Note that in the Middle Ages, a saint with this biography could have been an authentic saint. God forbid I should think otherwise because that does make a saint’s life. He would not be a white heresy saint because there is no such thing. To say that a saint is white-heresy is “black heresy”. No saint is white heresy; all saints are perfect, and we owe veneration to them all. What is wrong is to say that holiness is limited to that; that is where the white heresy is. Erlembald, the opposite of that, was a saint too, and here you see him in a very prominent position.

Milan is and has always been one of the main cities in Italy, located in the Po River Valley, a hub of lots of roads, and one of the wealthiest regions in Europe, with very intelligent, cultured, political, and artistic people. The Duke of Milan was one of Italy’s main heads of state. At that time, the Duke of Milan threw his weight around in international politics because the kings of France and the emperors of the Holy Empire were always quarreling, and the political balance shifted in favor of one or the other depending on the support received from Italian cities.

Often, these great princes of small principalities in the North of Italy were decisive on the scales of international politics. Erlembald appears as a healthy, strong, well-groomed, wealthy man who shows himself with pomp in the streets, accompanied by a large entourage and ready to make his power respected by force. Yet he wants to drop all worldly things and become a friar.

For white heretics, that’s when the story begins to catch. But then, Erlembald meets Saint Ariald, the killjoy who gives him the idea--which we deem sublime and white heretics see as aberrant--of remaining in office to use it for a good cause. That is something white heretics do not like. Politicians should never be used to favor church matters. Politics is an earthly, human, mundane thing; a supernatural mind neither likes nor understands politics.

Even worse is to tell a politician that he must use force against corrupt simoniacs. White heretics would like the opposite: that he smile in such a way at the corrupt people that they quit corruption and begin to sing praises to Our Lady. There is no evil; one can undo all evil with a kind little smile. Worse yet, this man goes to St. Peter’s in Rome. White heretics don’t fidelity to Rome that much either. They say, “why bother going all the way to Rome? Stay in the village with your parish priest, the Rev. Fr. Dust. He is so nice! He has limited, rather than big horizons.” So are white heretics.

The pope -- a holy pope -- gives him a standard with Saint Peter on it, saying: This is my standard; go, be my sword in Milan. A white heretic thinks, ”how dreadful, he is unleashing the beast. Here comes the sword to defend the Cause of Christ. Christ, who was all smile (Christ did not smile even once in the Gospel, but a white heretic thinks so). Christ, who was all smiles; all good, who never hurt anyone in his whole life! He wielded a whip to drive the money changers out of the Temple, but that was useless. He never wounded anyone, nor would he ever. Now, this man will shed blood in the name of Christ.”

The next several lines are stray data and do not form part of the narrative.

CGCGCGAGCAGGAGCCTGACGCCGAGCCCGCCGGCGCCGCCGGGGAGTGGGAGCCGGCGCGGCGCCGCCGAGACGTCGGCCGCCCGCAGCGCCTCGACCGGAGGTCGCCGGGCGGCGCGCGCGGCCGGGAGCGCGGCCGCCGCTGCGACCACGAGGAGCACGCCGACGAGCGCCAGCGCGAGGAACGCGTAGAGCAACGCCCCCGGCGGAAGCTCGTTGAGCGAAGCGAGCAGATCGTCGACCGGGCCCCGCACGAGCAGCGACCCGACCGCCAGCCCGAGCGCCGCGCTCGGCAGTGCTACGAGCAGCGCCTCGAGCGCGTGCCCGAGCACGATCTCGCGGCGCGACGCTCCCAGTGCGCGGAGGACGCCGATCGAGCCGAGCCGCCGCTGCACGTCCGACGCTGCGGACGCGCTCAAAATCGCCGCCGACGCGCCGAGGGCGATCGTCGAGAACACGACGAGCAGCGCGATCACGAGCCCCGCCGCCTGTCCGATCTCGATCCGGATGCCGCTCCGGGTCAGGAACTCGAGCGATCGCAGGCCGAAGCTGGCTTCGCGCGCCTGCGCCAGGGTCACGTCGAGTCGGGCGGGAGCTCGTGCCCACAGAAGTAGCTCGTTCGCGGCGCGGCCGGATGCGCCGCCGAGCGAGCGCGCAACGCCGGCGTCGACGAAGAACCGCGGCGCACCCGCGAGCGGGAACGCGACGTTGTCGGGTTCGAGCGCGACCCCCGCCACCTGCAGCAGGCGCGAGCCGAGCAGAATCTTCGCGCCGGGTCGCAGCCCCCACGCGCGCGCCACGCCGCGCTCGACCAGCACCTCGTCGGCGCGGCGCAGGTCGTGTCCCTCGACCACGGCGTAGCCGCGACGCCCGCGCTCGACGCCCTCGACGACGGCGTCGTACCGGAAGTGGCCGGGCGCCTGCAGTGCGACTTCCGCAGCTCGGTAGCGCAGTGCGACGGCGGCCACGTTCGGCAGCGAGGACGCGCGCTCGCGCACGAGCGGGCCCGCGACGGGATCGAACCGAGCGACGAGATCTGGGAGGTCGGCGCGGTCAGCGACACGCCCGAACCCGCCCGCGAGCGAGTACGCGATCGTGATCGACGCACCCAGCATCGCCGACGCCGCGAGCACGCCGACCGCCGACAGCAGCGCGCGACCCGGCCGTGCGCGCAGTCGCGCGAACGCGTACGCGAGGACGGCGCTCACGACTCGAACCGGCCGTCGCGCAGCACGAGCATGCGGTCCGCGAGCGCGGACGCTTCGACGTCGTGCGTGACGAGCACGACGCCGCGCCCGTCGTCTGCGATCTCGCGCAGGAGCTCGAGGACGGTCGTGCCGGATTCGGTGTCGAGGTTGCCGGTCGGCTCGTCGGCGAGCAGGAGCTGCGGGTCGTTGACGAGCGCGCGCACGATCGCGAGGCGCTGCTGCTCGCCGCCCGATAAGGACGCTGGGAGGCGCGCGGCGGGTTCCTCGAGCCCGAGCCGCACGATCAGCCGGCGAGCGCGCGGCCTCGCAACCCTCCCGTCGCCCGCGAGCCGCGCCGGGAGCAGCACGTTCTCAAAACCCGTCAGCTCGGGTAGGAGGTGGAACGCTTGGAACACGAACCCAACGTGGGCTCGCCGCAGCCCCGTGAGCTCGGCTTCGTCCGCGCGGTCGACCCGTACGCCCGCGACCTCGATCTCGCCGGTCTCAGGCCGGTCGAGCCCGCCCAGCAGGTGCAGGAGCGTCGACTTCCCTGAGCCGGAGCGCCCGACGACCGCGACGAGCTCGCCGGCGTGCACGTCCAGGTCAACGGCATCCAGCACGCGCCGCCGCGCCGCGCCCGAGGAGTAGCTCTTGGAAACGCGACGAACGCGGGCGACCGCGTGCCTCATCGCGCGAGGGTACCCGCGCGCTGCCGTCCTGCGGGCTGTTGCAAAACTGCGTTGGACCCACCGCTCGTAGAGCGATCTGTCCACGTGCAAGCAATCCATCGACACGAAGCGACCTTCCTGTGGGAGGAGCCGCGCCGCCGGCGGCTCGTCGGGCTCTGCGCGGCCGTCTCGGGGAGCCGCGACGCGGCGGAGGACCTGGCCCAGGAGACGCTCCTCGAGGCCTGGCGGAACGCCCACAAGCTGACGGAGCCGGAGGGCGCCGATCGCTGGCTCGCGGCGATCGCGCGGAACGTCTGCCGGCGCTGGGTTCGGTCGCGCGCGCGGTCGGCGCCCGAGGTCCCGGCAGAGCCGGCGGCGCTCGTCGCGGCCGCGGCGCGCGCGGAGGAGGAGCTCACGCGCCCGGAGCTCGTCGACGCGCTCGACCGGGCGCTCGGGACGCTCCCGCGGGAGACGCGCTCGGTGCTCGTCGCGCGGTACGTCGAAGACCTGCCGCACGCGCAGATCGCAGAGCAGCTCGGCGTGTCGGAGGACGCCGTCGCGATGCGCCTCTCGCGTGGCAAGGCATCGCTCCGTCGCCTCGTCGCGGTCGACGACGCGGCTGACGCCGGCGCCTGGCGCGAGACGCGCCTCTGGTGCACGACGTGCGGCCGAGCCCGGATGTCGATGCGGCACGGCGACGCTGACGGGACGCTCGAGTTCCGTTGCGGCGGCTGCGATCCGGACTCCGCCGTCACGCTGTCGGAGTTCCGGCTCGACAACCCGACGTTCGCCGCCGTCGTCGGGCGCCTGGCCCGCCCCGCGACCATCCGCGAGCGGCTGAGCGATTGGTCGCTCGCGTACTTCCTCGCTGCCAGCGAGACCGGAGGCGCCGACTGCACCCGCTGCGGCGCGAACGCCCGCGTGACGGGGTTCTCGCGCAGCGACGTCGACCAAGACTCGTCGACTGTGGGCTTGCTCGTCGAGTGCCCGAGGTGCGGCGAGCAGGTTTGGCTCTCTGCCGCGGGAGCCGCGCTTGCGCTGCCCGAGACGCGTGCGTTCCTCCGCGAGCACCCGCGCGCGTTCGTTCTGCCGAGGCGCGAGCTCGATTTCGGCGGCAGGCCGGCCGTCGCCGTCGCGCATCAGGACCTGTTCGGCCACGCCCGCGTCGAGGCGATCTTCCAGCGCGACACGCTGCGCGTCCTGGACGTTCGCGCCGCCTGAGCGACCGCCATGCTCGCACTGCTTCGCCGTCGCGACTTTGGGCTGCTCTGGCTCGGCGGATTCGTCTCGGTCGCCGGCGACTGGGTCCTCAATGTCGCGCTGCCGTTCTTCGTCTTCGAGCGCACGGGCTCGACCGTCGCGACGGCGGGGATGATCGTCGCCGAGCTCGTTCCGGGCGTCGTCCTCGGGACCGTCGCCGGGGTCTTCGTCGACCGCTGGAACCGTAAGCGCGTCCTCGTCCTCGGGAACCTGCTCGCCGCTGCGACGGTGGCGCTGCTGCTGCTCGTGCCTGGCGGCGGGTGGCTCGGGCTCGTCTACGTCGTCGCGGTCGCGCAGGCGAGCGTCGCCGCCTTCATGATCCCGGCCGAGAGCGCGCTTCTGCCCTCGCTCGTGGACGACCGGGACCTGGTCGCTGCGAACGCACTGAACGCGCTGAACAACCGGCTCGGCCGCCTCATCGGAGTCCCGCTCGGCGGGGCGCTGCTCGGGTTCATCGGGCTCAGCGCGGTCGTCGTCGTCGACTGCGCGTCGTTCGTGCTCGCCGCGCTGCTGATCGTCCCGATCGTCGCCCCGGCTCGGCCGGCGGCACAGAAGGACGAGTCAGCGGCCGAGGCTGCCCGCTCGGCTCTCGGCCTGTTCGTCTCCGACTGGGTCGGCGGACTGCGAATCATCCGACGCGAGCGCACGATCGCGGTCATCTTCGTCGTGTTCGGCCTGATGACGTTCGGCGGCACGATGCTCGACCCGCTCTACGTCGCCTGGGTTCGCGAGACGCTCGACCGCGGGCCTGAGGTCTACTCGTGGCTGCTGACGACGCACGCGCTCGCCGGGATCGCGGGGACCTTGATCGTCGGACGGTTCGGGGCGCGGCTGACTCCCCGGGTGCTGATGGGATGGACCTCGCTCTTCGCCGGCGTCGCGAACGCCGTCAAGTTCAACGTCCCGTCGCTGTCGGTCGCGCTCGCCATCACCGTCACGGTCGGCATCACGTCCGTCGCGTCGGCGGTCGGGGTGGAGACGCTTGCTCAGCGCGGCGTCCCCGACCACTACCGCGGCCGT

The story tells how he went in and cut, shredded, arrested, and persecuted priests, and white heretics do not like that because every priest is good. “Where have you seen a bad priest? It is a sin to think so.” As you can see, on one occasion, Erlembald had the whole city against him but stood his ground. He is the opposite of white heresy.

Indeed, he is a saint always supported by another saint, Blessed Ariald. However, according to white heresy theory, it suffices for a saint to appear in a city to convert everyone. Here you see the opposite. The saint enters, and few convert. The battle continues, with popes supporting the bloodshed. We call it sublime, as it is the sword at the service of the law shedding the filthy blood of sinners, ridding the world of the abject presence of men who spread evil. Scripture has this magnificent phrase: “Maledictus qui facit opus Domini fraudulenter, et maledictus qui prohibet gladium suum a sanguine –- “Cursed be he that doth the work of the Lord deceitfully: and cursed be he that withholdeth his sword from blood” (Jeremias 48:10). That is the opposite of what white heretics would say: “cursed be anyone who sheds any blood.”

Worse yet, white heretics do not understand how Milan fails to convert when two saints show up. Instead of converting, residents plan to massacre them. The chief of the heretics (who should be sooo gooood) inadvertently takes the pope’s bull excommunicating him and burns it. He is a little Luther five centuries in advance. Inside his cathedral, he calls for the independence of the Church of Milan. A fight breaks out inside the cathedral. Saint Ariald is defeated, but Saint Erlembald stands with his standard and sword, and no one dares go near him.

White heretics understand, for example, the most sublime martyrdom of Saint Stephen (may God give me a drop of his holiness, and I kneel to thank Him for it). But they neither like nor understand a saint who fights to the end, who is a lion close to whom no one dares to come.

Now, this is our vocation; that is what fills our souls. We are this, and those who are not this do understand us.

To have all possible glories, after a long life of fighting and resistance, St. Erlembald ultimately ends by also having the glory of martyrdom. He is indeed a saint I would like to add to our litany if it were not too long.